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“Let There Be Darkness” is inspired by Slayer’s “South of Heaven.”

The story in Unseaming that is pure fun-for-fun’s-sake is “An Invitation via E-mail,” which has occasionally been dinged for being shallow and mean-spirited compared to the other stories. So be it, it’s short and fun to read aloud.

Beyond “demented,” there’s “disturbing.” My favorite novels when I was young tended to be books like The Lord of the Rings and later The Chronicles of Amber, that swept me up in the grandeur of their inventions. The short stories that stuck with me the longest, though, were the ones that disturbed me, like “Pickman’s Model” or “Descending” or “I Have No Mouth, but I Must Scream.” So when I am writing, I have this real Imp of the Perverse impulse to aim at recreating those experiences for whomever ends up being my reader. I can even experience a kind of “Eureka!” glee when I sense that I’m on track toward that goal. I think Tom was able to peer with laser precision through the words and perceive the Imp at work.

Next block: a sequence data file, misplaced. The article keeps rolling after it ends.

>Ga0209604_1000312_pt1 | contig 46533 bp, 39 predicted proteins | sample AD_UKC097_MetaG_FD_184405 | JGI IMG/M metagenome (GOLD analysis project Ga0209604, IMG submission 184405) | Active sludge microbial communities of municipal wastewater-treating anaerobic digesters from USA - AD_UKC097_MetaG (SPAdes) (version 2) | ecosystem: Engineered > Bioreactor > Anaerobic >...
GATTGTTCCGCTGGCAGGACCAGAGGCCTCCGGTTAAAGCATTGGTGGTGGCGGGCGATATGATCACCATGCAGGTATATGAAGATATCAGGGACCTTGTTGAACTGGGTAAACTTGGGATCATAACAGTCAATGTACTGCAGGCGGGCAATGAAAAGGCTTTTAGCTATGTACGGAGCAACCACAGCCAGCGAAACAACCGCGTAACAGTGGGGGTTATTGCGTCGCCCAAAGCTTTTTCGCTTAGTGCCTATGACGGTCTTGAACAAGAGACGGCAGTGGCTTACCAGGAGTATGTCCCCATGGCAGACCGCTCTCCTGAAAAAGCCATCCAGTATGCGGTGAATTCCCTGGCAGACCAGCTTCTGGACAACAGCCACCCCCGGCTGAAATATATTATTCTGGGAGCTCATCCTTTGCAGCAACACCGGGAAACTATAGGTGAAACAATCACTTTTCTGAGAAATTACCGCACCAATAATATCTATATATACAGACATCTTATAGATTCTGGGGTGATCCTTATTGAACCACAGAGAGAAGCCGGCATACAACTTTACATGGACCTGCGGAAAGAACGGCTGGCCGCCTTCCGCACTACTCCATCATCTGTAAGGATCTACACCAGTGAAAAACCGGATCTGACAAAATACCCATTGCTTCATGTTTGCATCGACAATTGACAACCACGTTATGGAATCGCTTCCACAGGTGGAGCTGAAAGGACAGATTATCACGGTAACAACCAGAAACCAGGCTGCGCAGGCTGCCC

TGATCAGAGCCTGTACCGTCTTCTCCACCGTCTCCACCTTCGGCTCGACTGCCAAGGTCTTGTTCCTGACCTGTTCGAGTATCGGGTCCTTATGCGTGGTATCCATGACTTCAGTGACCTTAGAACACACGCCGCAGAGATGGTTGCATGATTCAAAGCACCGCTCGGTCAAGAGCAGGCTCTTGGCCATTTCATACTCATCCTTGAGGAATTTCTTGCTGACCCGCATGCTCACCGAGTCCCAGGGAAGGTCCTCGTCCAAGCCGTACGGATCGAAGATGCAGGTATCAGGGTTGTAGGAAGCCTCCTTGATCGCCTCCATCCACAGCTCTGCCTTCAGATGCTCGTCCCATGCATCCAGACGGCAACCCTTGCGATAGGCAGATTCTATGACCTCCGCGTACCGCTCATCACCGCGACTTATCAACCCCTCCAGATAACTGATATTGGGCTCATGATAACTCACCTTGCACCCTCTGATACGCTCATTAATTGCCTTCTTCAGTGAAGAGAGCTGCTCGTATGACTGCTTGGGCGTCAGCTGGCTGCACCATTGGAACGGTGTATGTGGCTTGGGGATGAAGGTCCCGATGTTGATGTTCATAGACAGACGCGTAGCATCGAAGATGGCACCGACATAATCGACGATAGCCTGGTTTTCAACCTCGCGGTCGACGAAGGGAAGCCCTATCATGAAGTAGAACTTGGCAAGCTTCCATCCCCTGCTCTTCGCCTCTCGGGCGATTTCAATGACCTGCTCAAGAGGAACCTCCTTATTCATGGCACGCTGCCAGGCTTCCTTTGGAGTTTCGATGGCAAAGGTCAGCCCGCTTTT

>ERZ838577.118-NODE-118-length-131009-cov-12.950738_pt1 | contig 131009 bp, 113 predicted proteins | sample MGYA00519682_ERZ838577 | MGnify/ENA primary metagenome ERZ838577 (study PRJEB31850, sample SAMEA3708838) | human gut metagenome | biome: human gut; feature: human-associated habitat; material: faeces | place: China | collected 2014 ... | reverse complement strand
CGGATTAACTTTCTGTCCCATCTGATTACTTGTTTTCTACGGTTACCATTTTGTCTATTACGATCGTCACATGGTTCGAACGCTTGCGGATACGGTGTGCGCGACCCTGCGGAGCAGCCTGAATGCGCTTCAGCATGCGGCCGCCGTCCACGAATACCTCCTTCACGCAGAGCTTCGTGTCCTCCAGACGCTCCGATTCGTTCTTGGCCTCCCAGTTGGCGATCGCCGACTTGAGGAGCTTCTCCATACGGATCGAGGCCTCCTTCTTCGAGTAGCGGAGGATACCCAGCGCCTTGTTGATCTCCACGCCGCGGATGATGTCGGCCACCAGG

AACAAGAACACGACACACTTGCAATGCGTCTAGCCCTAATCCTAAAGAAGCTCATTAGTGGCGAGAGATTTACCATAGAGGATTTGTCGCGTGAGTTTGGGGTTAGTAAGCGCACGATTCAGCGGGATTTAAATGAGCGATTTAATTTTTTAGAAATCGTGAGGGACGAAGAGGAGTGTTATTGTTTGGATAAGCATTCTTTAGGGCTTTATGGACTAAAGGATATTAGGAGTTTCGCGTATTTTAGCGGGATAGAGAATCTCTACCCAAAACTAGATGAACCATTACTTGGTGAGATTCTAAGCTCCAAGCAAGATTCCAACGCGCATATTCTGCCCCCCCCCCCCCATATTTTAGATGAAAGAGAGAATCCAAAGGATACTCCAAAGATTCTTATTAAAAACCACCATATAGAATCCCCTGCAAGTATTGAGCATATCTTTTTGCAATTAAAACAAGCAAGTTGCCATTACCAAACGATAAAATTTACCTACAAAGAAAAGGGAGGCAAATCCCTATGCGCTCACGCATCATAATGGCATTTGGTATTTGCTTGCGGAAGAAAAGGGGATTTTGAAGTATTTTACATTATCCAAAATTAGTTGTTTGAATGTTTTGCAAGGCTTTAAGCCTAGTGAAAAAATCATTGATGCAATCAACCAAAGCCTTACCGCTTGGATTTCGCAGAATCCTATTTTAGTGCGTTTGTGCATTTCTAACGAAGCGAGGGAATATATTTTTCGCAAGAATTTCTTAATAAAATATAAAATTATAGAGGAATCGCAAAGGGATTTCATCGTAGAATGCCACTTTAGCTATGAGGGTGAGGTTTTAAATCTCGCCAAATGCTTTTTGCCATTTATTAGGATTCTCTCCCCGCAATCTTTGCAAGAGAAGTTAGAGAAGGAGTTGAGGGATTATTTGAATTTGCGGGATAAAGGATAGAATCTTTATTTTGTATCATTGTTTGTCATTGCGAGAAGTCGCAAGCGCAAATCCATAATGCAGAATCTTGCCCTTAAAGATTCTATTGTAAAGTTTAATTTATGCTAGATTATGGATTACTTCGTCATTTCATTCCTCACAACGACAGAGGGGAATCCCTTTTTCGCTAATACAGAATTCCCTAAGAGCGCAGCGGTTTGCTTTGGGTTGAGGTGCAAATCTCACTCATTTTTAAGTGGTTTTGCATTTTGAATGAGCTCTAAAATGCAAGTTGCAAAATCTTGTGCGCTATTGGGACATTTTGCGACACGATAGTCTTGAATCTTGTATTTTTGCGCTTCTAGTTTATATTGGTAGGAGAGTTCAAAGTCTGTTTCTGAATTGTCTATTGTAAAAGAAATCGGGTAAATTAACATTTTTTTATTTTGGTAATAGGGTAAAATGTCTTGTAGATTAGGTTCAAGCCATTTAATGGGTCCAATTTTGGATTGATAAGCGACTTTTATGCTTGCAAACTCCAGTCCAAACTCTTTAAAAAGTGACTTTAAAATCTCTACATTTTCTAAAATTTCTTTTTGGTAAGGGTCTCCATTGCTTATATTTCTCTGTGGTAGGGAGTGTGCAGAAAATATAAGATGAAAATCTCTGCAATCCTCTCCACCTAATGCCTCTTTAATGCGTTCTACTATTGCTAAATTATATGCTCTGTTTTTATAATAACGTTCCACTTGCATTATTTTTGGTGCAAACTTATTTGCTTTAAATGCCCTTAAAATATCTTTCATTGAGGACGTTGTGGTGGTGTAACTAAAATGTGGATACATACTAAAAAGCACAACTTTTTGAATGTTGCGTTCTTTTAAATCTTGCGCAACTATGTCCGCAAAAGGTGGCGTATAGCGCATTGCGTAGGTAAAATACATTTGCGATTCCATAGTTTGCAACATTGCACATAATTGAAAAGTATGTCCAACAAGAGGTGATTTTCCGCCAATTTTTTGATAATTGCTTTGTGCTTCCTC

All the above makes it sound like none of this is serious for me, but there are things I’m deadly serious about. My anecdotal sense of the world we live in is that we humans lie to ourselves all the time about how good we supposedly are, that we’ve constructed a society that at best pays mere lip service to what’s good and at worst actively punishes the selfless while rewarding the selfish. These notions, and the anger they inspire, also inform my writing, though not in a way that’s intended to convey a prescriptive message.

While we are back on the subject of Ligotti, you’ve mentioned your admiration for, and an homage to, his work above. Can you elaborate about your reception of his work? What aspects of it have influenced your writing, and how? How did Ligotti come to read and review your collection Unseaming?